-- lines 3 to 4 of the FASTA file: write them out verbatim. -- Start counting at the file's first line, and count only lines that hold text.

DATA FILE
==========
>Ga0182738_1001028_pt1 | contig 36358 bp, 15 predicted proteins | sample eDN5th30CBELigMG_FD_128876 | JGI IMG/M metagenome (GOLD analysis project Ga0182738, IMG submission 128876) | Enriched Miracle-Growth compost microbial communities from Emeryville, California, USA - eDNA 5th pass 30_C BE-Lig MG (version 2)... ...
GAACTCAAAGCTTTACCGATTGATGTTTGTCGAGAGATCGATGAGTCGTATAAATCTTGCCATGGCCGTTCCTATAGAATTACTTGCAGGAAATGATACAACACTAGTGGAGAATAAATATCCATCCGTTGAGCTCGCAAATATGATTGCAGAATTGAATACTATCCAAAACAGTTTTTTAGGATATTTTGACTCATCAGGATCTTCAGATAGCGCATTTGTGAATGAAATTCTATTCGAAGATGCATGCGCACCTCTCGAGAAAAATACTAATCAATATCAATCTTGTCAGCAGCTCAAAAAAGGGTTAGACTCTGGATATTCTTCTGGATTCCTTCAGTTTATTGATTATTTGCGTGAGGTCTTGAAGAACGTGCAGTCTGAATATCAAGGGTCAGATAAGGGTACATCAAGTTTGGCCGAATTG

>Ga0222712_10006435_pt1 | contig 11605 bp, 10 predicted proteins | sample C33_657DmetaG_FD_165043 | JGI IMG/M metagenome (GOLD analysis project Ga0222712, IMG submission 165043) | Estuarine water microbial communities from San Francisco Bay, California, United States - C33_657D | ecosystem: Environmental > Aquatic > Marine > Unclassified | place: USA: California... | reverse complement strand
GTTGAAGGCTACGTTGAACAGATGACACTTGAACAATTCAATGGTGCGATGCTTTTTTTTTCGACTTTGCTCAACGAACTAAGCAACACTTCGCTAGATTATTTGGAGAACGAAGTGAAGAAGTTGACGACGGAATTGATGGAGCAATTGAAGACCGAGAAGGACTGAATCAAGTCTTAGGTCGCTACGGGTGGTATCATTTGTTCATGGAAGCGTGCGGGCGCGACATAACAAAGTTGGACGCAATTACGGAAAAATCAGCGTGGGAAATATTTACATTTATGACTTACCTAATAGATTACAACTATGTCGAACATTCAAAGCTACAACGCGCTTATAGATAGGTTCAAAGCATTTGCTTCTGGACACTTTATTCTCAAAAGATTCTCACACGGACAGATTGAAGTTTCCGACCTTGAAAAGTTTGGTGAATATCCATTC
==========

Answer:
>Ga0222712_10006435_pt1 | contig 11605 bp, 10 predicted proteins | sample C33_657DmetaG_FD_165043 | JGI IMG/M metagenome (GOLD analysis project Ga0222712, IMG submission 165043) | Estuarine water microbial communities from San Francisco Bay, California, United States - C33_657D | ecosystem: Environmental > Aquatic > Marine > Unclassified | place: USA: California... | reverse complement strand
GTTGAAGGCTACGTTGAACAGATGACACTTGAACAATTCAATGGTGCGATGCTTTTTTTTTCGACTTTGCTCAACGAACTAAGCAACACTTCGCTAGATTATTTGGAGAACGAAGTGAAGAAGTTGACGACGGAATTGATGGAGCAATTGAAGACCGAGAAGGACTGAATCAAGTCTTAGGTCGCTACGGGTGGTATCATTTGTTCATGGAAGCGTGCGGGCGCGACATAACAAAGTTGGACGCAATTACGGAAAAATCAGCGTGGGAAATATTTACATTTATGACTTACCTAATAGATTACAACTATGTCGAACATTCAAAGCTACAACGCGCTTATAGATAGGTTCAAAGCATTTGCTTCTGGACACTTTATTCTCAAAAGATTCTCACACGGACAGATTGAAGTTTCCGACCTTGAAAAGTTTGGTGAATATCCATTC